A lobsterman throws additional fishing rope onto a pile in Rockland, Maine, on Friday, March 27, 2009. Credit: Pat Wellenbach | AP

Maine lobstermen’s frustrations continued to boil over in Waldoboro Tuesday night, at the second in a series of state presentations on proposed gear restrictions that aim to protect the endangered North Atlantic right whale.

The plan would require all boat owners to weave “weak links” into their ropes that could help whales break free of deadly entanglements. And it would require offshore fishermen to add more traps per trawl line, in an effort to reduce the amount of rope in the water.

“This is not safe. You’re thinking about [the] right whale, you’re not thinking about us,” Vinalhaven lobsterman Frank Thompson told Maine Commissioner of Marine Resources Patrick Keliher.

Thompson said that inexperienced lobstermen would be killed using weaker ropes and unwieldy trawl lines. And, like many there, he called for a more rigorous legal defense of the industry against federal lawsuits by conservation groups seeking more stringent gear changes.

“You got the trap-tag money from us — what is it, 10 cents? — since from 1914,” he said. “Where’s all this money going? Stand up for us. Get a backbone. Fight.”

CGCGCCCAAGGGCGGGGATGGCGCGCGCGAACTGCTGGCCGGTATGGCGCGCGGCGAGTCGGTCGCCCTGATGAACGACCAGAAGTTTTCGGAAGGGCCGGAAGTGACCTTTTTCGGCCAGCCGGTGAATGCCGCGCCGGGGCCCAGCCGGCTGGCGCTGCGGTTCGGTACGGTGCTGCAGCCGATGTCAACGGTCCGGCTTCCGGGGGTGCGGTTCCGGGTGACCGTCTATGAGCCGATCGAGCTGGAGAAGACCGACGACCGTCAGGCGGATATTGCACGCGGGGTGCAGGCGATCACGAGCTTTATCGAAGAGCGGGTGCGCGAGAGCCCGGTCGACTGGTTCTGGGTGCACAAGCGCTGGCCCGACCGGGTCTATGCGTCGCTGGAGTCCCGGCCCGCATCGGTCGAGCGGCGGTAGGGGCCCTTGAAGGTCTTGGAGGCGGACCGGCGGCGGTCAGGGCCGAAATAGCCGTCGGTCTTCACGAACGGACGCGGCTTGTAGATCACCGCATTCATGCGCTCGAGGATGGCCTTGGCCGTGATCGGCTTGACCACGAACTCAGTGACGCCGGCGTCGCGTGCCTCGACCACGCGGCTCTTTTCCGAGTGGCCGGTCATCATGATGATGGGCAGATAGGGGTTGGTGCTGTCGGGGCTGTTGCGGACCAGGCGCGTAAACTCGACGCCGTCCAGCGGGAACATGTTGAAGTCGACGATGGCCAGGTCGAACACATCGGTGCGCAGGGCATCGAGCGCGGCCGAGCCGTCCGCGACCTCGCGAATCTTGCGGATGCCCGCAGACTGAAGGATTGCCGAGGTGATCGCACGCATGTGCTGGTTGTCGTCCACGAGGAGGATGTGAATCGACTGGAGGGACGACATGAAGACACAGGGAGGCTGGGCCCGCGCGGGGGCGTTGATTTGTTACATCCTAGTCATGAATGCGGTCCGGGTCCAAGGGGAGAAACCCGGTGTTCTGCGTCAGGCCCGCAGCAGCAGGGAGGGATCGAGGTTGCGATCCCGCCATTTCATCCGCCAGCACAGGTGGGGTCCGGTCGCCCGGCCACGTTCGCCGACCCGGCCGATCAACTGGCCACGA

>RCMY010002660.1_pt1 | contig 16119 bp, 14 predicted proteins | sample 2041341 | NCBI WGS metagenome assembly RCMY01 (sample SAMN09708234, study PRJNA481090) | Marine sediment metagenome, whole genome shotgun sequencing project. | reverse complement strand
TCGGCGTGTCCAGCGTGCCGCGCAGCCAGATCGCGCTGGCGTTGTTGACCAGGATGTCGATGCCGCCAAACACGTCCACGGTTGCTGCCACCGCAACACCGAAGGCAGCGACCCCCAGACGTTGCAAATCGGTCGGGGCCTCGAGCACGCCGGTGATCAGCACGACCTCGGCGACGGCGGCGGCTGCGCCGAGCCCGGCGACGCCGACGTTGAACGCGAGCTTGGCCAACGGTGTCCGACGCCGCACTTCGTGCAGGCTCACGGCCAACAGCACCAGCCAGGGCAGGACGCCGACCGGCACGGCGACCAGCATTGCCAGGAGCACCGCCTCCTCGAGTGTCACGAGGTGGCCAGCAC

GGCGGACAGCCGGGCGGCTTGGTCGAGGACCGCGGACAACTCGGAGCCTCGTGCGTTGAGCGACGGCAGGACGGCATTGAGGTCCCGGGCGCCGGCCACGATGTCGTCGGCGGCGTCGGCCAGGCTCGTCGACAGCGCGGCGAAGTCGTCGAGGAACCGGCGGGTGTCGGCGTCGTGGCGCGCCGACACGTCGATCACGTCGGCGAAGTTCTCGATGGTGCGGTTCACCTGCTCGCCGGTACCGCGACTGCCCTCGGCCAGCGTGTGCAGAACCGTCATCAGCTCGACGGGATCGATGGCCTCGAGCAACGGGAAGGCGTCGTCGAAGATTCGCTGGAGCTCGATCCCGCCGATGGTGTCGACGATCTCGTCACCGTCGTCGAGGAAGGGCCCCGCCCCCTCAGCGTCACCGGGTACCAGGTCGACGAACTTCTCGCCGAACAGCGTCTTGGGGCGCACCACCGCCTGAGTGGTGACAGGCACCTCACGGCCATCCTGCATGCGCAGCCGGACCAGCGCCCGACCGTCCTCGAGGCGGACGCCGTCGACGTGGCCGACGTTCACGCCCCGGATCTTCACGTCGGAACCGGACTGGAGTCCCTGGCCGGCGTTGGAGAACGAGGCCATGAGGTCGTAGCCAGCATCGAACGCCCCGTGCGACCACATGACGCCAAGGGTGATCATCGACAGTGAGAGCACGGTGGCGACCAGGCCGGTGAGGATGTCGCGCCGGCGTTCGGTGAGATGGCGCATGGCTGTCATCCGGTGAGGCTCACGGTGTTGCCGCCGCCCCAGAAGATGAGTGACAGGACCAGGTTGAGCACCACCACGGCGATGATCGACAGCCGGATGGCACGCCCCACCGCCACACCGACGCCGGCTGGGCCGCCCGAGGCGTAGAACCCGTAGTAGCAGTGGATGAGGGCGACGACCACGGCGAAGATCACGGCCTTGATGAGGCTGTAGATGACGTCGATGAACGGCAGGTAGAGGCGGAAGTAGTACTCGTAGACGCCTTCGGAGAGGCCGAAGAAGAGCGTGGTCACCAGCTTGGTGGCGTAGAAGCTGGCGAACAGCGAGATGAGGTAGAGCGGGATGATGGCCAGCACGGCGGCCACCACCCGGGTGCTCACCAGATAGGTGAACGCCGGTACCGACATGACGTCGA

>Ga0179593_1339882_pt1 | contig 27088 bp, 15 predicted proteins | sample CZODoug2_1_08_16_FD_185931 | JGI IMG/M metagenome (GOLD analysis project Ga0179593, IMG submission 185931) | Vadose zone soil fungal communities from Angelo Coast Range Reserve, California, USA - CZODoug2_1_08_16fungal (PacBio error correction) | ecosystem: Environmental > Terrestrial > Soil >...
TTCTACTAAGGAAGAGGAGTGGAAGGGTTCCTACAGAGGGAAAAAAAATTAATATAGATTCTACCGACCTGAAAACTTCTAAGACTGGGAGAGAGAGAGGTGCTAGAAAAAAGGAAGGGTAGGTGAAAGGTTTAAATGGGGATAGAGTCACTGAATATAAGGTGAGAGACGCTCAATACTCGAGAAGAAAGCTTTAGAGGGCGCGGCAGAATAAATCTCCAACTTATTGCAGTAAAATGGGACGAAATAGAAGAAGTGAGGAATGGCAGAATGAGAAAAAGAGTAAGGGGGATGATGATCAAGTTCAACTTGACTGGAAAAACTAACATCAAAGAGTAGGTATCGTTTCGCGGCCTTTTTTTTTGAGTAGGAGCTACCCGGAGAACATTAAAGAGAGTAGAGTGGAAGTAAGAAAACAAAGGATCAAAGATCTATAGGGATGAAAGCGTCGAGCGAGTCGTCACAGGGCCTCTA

Cole Baines, a South Thomaston fisherman, says weak links and added traps per line could be a dangerous combination.

“And you got 25 traps on a weak piece of rope, and when you’ve got to untangle that, you got your hands all up in a knot like this, someone’s going to get killed,” Baines said. “That’s my concern with the whole thing.”

But several in the audience, including Dave Cousins, the former president of the Maine Lobstermen’s Association, defended Keliher.

“Is it perfect, no, but the ‘hell no’ crowd, ‘we’re not going to go’ is not going to carry the day with what we’re facing,” Cousins said. “We have to deal with what we’re facing. If you want New England Fisheries [regulators] or a judge to make a decision, then just do nothing. Because they will make it for you.”

This article appears through a media partnership with Maine Public.